LONDON (Reuters) - British inflation hit its highest level in more than a year in June but the rise was less than expected, giving the Bank of England a touch more leeway to support the country’s fragile economic recovery.
Tuesday’s reading of 2.9 percent spares new Bank Governor Mark Carney from having to explain formally why inflation is above target, and potentially strengthens his hand to reassure consumers, businesses and financial markets that interest rates are unlikely to rise any time soon.
“With no letter (to the chancellor about inflation) required, it makes it marginally easier to introduce more formal forward guidance at the next policy meeting,” Rob Wood, economist at Berenberg Bank, said.
The rise in consumer prices compared with inflation of 2.7 percent in May and was the highest since April 2012, the Office for National Statistics data showed.
Analysts in a Reuters poll had expected inflation to touch 3.0 percent in June, due in part to a big fall in petrol prices in June last year.
Economists said inflation, which has held above the central bank’s target of 2 percent for most of the past five years, had probably peaked for the foreseeable future.
At its July 3-4 policy meeting, the central bank voted against reviving its bond-buying stimulus programme. Some policymakers have cited persistently high inflation as a reason for their opposition to giving more help to the economy.
Minutes of July’s policy meeting are published on Wednesday and will show how Carney cast his first vote on the issue.
“We’re likely to see the Bank of England’s inflation projections coming down in next month’s inflation report and hence it takes away another potential barrier for more QE (quantitative easing bond-buying),” said Philip Shaw, an economist with Investec in London.
Another way Carney and the Bank could help the recovery would be to provide long-term guidance about how long interest rates are likely to remain at their record low of 0.5 percent.
Details of such ‘forward guidance’, which some argue would remove an uncertainty dragging on consumer spending, could be announced in August.
After the inflation numbers, the pound slipped against the dollar and the euro and British government bond prices rose, suggesting markets viewed the data as supportive of continued loose monetary policy.
Sterling fell further and bond prices added to their gains after Paul Fisher, one of the bank’s most dovish policymakers, told MPs that further stimulus was on the agenda.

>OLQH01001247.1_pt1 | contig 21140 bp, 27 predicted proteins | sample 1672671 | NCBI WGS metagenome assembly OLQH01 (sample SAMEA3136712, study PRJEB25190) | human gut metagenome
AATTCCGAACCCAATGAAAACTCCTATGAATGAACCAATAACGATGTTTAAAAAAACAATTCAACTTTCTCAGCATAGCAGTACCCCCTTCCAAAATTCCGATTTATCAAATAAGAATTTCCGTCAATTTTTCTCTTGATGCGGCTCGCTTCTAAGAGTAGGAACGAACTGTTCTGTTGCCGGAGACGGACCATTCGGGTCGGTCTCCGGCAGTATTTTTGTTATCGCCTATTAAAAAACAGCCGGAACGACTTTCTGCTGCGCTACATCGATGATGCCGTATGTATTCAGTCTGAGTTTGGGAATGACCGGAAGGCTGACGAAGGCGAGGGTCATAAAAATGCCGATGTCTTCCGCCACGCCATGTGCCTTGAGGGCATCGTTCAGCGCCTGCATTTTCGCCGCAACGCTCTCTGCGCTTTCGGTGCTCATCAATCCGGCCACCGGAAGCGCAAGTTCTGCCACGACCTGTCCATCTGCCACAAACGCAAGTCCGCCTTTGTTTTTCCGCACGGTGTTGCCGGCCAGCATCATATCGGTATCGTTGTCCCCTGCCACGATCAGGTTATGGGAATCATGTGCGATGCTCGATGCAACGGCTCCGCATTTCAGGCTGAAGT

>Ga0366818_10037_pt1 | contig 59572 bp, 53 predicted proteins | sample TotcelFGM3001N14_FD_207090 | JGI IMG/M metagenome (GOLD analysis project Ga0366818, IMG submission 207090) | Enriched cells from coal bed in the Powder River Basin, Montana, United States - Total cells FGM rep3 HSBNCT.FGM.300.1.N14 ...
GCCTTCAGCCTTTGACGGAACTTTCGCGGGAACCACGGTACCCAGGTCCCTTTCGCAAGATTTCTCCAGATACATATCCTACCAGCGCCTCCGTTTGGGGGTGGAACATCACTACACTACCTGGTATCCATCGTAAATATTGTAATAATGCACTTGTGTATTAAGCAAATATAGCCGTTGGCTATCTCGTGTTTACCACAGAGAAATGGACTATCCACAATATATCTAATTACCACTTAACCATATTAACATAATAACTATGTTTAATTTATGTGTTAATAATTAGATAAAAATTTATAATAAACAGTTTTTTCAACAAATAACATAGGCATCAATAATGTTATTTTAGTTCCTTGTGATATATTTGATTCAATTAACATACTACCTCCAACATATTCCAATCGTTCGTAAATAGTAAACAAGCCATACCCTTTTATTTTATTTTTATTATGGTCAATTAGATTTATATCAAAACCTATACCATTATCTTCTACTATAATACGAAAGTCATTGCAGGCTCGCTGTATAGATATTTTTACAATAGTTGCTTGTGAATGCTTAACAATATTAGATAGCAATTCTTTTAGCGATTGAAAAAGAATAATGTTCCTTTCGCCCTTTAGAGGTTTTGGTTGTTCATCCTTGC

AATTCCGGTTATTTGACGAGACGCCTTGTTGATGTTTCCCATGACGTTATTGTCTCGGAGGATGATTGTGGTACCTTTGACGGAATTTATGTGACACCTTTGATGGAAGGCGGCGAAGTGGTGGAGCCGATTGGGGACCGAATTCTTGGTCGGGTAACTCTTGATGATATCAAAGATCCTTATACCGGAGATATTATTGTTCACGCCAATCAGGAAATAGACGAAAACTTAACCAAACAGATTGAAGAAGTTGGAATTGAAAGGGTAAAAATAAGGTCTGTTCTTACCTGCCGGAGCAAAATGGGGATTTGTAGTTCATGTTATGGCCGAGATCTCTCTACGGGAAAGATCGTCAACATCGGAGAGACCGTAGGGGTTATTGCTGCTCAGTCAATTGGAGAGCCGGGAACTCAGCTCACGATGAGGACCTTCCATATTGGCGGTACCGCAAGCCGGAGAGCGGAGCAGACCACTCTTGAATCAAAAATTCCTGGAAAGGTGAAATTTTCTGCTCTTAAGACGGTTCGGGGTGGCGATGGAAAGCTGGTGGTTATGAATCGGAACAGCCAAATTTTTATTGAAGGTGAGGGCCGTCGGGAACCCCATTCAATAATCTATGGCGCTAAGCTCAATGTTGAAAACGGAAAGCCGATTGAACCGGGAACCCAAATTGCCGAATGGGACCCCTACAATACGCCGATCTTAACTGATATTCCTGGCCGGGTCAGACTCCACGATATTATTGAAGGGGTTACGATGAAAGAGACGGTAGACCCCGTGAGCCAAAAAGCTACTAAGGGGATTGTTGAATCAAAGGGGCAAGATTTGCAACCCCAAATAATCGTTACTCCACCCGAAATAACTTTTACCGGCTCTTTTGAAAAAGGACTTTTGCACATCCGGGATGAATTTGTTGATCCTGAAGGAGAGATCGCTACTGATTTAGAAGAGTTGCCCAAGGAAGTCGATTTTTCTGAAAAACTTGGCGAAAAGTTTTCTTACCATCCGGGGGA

“All the discussions that we’re having at the moment are more about whether we should be giving forward guidance..., whether we should be giving more stimulus, rather than discussing what the exit strategy will be,” he said.
Carney, who took over the Bank this month, would have been required to write a formal letter to Chancellor George Osborne if inflation had risen more than one percentage point above the Bank of England’s target.
Persistently high inflation has eaten into the purchasing power of British workers whose pay has mostly failed to keep pace and raising questions about how long recent signs of economic recovery can last.
One of the few major Western central banks facing the problem of high inflation, the Bank has previously said it expected price growth to peak at more than 3 percent due to the higher cost of imported goods and raw materials caused by sterling’s fall against the dollar since the start of the year, and by higher utility bills.
“We are looking at a fairly moderate inflation profile for the second half of the year,” said Peter Dixon, an economist at Commerzbank.
The Bank has said inflation would exceed its 2 percent target until early 2016, pushed up by long-term rises in energy prices and university tuition fees.
June’s increase in annual inflation was driven by clothing and footwear and fuel prices. The pace of price rises was slowed by weaker gains in air transport and food.
Separate figures published by the ONS showed pipeline inflation pressures were benign. Factory gate inflation was 2.0 percent in June compared with the same month last year, a touch stronger than analysts’ forecasts.
Excluding food, fuel and other volatile prices, the producer price index rose 1.0 percent year-on-year, a touch weaker than a forecast of 1.1 percent.
Additional reporting by Olesya Dmitracova, Max de Haldevang and Mark Anderson; Editing by John Stonestreet, Ron Askew